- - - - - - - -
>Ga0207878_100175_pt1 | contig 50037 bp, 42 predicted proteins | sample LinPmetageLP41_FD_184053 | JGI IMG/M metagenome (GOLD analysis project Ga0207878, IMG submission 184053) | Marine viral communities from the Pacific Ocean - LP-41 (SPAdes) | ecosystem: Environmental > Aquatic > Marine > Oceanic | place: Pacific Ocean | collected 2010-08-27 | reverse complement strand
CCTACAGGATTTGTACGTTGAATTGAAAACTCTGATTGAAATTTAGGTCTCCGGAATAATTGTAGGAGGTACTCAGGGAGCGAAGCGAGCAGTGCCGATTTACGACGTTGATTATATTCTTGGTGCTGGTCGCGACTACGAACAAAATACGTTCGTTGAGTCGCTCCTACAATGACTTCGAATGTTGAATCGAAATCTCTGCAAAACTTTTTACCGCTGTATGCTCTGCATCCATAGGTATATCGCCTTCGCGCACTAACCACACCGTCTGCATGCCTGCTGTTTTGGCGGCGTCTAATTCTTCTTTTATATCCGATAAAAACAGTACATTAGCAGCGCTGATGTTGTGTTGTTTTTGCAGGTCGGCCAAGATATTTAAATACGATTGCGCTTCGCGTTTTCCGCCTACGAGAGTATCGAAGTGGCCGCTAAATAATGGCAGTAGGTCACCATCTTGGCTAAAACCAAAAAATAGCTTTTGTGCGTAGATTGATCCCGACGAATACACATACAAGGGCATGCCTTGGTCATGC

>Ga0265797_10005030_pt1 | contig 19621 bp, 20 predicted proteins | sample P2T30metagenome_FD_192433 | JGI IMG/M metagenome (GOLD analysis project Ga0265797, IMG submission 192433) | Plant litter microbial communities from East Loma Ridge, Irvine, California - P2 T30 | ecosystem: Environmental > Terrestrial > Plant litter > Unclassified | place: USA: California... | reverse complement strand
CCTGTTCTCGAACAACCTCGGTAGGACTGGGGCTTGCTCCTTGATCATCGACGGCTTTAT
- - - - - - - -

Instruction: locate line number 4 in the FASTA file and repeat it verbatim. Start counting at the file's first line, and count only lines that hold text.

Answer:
CCTGTTCTCGAACAACCTCGGTAGGACTGGGGCTTGCTCCTTGATCATCGACGGCTTTAT